Can We Move On: From The Long‑Suffering Woman Trope As A Vehicle To Highlight Men’s Virtues
In Can We Move On, we revisit old tropes and question whether they have any remaining cultural relevance.
The Long-Suffering Woman is perhaps Bollywood’s most recognizable character, yet the most invisible. Officially, she’s the designated love interest for all action heroes, and some tragic heroes. In reality, her purpose is to be a lovely, yet macabre, reflective surface that magnifies the hero’s own brilliance.
Usually, the love interest’s purpose in a main character’s storyline is to offer pleasant, almost bland support. The Long Suffering Woman takes it a step further — she sustains loss, death, disfigurement, violence, rape and so much more, for the sole purpose of triggering the hero’s viruous rage towards either violence, or his own tragic end. This singular purpose has remained steady for decades, simply because the audience enjoys women in danger and avenging women in danger.
The defining traits of the Long Suffering Woman are her beauty, her saintly altruism, and her fragility — these traits also pop up in her plot line in that order. In Vivah (2006), Poonam Mishra (Amrita Rao) is a beautiful girl ill-treated by her family because she’s — get this — fair-skinned. After her marriage is fixed, she’s trapped and later disfigured in a fire while trying to save a family member’s life. Her trauma is then used to showcase how the hero accepts her regardless of her disfigurement. Ghajini (2008) showcases another iteration of this trope, where Kalpana (Asin) dies a brutal death after saving young girls from sex-traffickers. Her death causes the lead character’s (Aamir Khan) abrupt turn towards revenge-and-vigilante justice fuelled violence. And if the film lets the Long-Suffering Woman keep her physical body intact, it makes sure to inflict severe mental devastation instead. Case in point: Devdas (2002), where beautiful Paro (Aishwarya Rai) suffers humiliation for her caste by Devdas’s (Shah Rukh Khan) family and is sent away to spent her eternity in a loveless marriage, but must also watch the love of her life die a bitter, lonely death via alcoholism as a direct reaction to losing her.
Though out of place amid a new stream of ’empowerment’ focused films with women leads, the Long Suffering Woman’s frequent presence in mainstream films highlights something darker — women are not in charge of their own narratives. The audience isn’t ready to engage with what women have to say about their own distress, because revenge and virtue fantasies built from women’s pain is a norm for Bollywood entertainment.
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“The reclaiming and validation of women’s experience has been central to feminism since the beginning of the second wave…[F]eminists have argued that men define reality on their own terms, to legitimate their experience, their own particular version of events,” write researchers Celia Kitzinger and Sue Wilkinson in Validating Women’s Experience? Dilemmas in Feminist Research. They add, “Women’s experience, not fitting the male model, is trivialized, denied or distorted; our perceptions are systematically pathologized; we are crazy women, imagining things, making a fuss about nothing. Feminism has involved, crucially, a reclaiming and naming of women’s experience, and a challenge to the male monopoly on truth.”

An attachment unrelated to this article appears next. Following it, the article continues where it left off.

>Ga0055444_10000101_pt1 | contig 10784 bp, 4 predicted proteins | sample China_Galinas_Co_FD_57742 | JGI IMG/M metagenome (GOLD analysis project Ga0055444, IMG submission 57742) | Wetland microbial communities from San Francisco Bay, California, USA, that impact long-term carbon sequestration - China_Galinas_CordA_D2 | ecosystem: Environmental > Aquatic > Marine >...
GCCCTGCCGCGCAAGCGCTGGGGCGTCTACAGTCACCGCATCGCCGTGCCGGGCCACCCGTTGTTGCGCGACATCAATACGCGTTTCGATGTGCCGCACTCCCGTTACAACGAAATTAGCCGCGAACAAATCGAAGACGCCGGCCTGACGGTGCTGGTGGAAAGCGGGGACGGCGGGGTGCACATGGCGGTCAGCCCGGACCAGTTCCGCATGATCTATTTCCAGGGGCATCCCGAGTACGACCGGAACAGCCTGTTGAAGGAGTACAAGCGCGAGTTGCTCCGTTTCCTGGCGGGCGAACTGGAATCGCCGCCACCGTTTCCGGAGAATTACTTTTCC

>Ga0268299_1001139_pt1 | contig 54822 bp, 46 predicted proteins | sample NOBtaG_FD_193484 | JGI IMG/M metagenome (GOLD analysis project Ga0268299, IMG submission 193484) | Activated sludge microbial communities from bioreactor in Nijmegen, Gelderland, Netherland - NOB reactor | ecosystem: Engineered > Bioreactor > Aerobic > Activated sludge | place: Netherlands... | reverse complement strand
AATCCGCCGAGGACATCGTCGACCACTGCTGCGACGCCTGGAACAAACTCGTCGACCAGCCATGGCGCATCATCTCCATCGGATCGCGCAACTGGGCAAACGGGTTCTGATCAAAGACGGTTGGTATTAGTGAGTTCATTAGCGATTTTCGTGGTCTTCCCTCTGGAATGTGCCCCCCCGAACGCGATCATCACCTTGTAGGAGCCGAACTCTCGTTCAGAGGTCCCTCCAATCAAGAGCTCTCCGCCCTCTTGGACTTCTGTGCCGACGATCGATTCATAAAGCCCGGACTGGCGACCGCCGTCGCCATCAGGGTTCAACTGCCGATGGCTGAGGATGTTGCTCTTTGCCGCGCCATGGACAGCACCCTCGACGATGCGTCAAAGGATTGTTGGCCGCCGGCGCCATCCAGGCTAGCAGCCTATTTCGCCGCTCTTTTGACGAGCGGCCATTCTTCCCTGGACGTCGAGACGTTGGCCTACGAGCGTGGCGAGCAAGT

Women’s trauma — both in cinema and in the real world — is almost never depicted accurately. Medicine has long dismissed or ignored women’s pain and further health issues for a variety of reasons, while also using arbirtrary mental illness diagnoses to silence them. Women who suffer sexual violence are seen as responsible for their own plight from all pillars of democracy — from the law, to the media and the common citizen. Highly acclaimed TV shows made in India continue to use sexual violence against women to provoke a visceral reaction from the audience, but refuse to delve too deeply into the aftermath, unless again, it is to set up the male protagonist’s narrative.
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It’s easy to understand why films written by men and for men choose to glorify plot lines like rape revenge fantasies (Kaabil) and extra-judicial killings (Simbaa) — men want to see their heroes take power into their own hands and right the wrongs in the world. That, according to the male narrative, is the only vital importance of showcasing women’s trauma.
But, women disagree. As Kitzinger and Wilkinson state, feminists have chipped away at male control over women’s narratives for years — steadily gaining ground with time. Women with the chance to speak about their trauma can achieve mental peace, gain community and even start revolutions. Whether it’s groups of women who help each other cope with chronic, underresearched ailments, or women who band together to speak up against powerful, abusive men or even women who write films about women — a woman’s perspective on her own trauma is a far more accurate perspective than a strange man’s — making it closer to truth and fairness for the woman in question.
The Long Suffering Woman is a cog in the male virtue fantasy wet dream, which unfortunately churns out blockbuster after blockbuster. But the fruits of decades of feminist labor ensure that each average woman who watches such films has a small, persistent voice in her mind asking, “Who could she be if she told her own story?”